Published: 2022-05-27

Assessment of self-medication practice for oral health problems among people of Varanasi, Uttar-Pradesh, India

Pragati Dubey, Neelam Mittal


Background: Self medication has been practiced for centuries in both industrialized and under developed countries. There are lots of literatures indicating people awareness regarding abuse of medicines and antibiotics without a doctor’s prescription, but there has not been much study conducted for dental illness. The present study aimed to gather information about self-medication pattern among people of Varanasi, Uttar-Pradesh and to identify the measures to curb these life-threatening practices.

Methods: An observational based cross-sectional study was carried out in OPD of Faculty of Dental Sciences, IMS, BHU, Varanasi. The sample size comprised of 500 respondents. The SPS software was used to code, input, and analyze all descriptive data. Descriptive data analysis was performed and the results were provided as frequencies and percentage.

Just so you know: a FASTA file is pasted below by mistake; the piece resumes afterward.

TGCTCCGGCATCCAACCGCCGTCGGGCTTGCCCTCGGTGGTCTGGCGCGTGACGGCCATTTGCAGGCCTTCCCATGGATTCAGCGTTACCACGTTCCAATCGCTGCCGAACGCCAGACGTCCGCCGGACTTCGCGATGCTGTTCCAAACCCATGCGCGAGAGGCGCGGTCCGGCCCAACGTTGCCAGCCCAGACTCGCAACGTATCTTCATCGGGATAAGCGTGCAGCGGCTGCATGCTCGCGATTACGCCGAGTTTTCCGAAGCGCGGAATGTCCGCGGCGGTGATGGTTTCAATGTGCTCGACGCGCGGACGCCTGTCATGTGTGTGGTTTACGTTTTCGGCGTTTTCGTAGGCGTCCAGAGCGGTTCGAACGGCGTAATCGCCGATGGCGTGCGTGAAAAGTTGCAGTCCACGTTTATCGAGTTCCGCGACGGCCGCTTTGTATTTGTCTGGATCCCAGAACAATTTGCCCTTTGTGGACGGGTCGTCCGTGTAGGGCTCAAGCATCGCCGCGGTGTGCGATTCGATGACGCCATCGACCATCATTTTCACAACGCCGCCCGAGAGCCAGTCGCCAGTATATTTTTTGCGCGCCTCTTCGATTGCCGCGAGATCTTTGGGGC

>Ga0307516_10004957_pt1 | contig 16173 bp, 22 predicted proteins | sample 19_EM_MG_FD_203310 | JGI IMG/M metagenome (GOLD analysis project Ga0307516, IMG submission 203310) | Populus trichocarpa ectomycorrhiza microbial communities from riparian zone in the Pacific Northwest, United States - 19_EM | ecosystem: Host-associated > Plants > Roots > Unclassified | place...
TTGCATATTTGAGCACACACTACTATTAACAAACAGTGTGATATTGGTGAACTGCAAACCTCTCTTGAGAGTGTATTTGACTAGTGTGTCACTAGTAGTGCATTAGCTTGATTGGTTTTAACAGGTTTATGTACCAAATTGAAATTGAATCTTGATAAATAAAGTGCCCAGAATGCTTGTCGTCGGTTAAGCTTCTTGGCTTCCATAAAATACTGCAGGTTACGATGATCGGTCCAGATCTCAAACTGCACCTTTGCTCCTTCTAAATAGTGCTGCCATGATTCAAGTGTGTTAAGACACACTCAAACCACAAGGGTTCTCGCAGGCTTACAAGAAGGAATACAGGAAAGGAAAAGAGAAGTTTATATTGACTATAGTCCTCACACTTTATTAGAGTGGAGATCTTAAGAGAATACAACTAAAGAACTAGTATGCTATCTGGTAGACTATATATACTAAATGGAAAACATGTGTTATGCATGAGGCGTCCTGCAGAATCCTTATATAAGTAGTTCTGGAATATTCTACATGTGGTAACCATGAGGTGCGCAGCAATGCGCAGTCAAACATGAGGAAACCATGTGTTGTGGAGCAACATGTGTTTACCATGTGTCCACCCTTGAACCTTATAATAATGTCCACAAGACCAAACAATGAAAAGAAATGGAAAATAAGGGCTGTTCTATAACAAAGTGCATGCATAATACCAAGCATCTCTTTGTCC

Results: The response of survey received a perfect score of 100%. The prevalence rate of self medication was found to be 56.2%. The main reason for engaging in such life threatening practice was lack of time and ignorance. Analgesia was the most commonly utilized type of medication. Out of 281, 84 patients sought basic care from a pharmacist, whereas 49.2% patient approached to visit dentist only when their problem continued.

Conclusions: The prevalence rate was higher in male than female. Controlling self-medication requires patient health awareness initiatives, community pharmacist help, and pharmacist continuing education. There is a need for intervention planning to encourage rational self-medication through mass media such as newspapers, magazines and TV. 


Dental illness, Self-medication, Pharmacist, OTC drugs

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